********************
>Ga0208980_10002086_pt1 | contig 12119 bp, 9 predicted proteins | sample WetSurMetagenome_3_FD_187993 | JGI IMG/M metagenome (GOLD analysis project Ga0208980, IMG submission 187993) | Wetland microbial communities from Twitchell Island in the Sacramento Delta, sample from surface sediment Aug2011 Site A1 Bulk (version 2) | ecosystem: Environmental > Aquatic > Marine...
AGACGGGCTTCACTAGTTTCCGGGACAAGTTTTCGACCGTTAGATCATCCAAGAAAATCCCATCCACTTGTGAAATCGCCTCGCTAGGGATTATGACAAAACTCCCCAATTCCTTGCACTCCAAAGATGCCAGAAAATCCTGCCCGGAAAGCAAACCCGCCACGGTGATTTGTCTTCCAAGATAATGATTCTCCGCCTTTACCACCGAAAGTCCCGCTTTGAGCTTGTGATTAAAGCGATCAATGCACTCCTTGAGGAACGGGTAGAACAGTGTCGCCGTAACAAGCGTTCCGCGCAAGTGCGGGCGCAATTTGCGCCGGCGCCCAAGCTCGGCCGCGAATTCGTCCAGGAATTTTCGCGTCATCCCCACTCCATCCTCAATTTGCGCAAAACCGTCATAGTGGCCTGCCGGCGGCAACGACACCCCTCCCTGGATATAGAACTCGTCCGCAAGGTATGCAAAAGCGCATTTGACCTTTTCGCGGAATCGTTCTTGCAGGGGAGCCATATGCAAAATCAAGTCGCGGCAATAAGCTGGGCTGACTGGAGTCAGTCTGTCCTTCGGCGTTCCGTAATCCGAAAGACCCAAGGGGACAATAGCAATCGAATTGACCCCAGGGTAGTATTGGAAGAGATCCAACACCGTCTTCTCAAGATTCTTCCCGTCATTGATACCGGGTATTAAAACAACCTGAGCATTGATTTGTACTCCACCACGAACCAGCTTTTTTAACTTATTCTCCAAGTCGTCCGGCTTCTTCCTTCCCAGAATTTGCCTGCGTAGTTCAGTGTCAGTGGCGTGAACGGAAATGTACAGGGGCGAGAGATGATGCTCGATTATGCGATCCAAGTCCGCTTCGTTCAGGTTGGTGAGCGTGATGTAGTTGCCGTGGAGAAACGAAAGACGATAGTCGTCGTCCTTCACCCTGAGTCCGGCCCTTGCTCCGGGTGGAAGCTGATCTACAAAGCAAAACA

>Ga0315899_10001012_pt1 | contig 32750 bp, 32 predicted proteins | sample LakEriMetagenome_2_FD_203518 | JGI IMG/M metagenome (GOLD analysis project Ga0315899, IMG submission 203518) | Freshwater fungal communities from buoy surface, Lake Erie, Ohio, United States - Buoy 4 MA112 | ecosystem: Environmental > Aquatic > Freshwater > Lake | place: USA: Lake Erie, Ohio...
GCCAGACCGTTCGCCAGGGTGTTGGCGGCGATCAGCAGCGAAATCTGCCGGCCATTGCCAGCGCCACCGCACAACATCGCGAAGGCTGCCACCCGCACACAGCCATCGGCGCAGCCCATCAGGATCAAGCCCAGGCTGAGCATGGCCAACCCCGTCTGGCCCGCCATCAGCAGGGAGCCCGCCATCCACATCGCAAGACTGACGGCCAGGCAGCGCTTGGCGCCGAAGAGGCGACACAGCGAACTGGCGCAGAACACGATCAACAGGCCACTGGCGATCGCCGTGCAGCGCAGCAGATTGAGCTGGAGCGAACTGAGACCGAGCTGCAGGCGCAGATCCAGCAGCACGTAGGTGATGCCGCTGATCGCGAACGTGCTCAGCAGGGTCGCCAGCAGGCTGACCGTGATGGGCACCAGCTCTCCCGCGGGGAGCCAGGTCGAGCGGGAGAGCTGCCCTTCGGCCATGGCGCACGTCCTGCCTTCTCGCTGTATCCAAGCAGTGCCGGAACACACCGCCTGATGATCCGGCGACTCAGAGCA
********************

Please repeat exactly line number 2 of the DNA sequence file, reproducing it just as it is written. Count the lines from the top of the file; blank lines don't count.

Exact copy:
AGACGGGCTTCACTAGTTTCCGGGACAAGTTTTCGACCGTTAGATCATCCAAGAAAATCCCATCCACTTGTGAAATCGCCTCGCTAGGGATTATGACAAAACTCCCCAATTCCTTGCACTCCAAAGATGCCAGAAAATCCTGCCCGGAAAGCAAACCCGCCACGGTGATTTGTCTTCCAAGATAATGATTCTCCGCCTTTACCACCGAAAGTCCCGCTTTGAGCTTGTGATTAAAGCGATCAATGCACTCCTTGAGGAACGGGTAGAACAGTGTCGCCGTAACAAGCGTTCCGCGCAAGTGCGGGCGCAATTTGCGCCGGCGCCCAAGCTCGGCCGCGAATTCGTCCAGGAATTTTCGCGTCATCCCCACTCCATCCTCAATTTGCGCAAAACCGTCATAGTGGCCTGCCGGCGGCAACGACACCCCTCCCTGGATATAGAACTCGTCCGCAAGGTATGCAAAAGCGCATTTGACCTTTTCGCGGAATCGTTCTTGCAGGGGAGCCATATGCAAAATCAAGTCGCGGCAATAAGCTGGGCTGACTGGAGTCAGTCTGTCCTTCGGCGTTCCGTAATCCGAAAGACCCAAGGGGACAATAGCAATCGAATTGACCCCAGGGTAGTATTGGAAGAGATCCAACACCGTCTTCTCAAGATTCTTCCCGTCATTGATACCGGGTATTAAAACAACCTGAGCATTGATTTGTACTCCACCACGAACCAGCTTTTTTAACTTATTCTCCAAGTCGTCCGGCTTCTTCCTTCCCAGAATTTGCCTGCGTAGTTCAGTGTCAGTGGCGTGAACGGAAATGTACAGGGGCGAGAGATGATGCTCGATTATGCGATCCAAGTCCGCTTCGTTCAGGTTGGTGAGCGTGATGTAGTTGCCGTGGAGAAACGAAAGACGATAGTCGTCGTCCTTCACCCTGAGTCCGGCCCTTGCTCCGGGTGGAAGCTGATCTACAAAGCAAAACA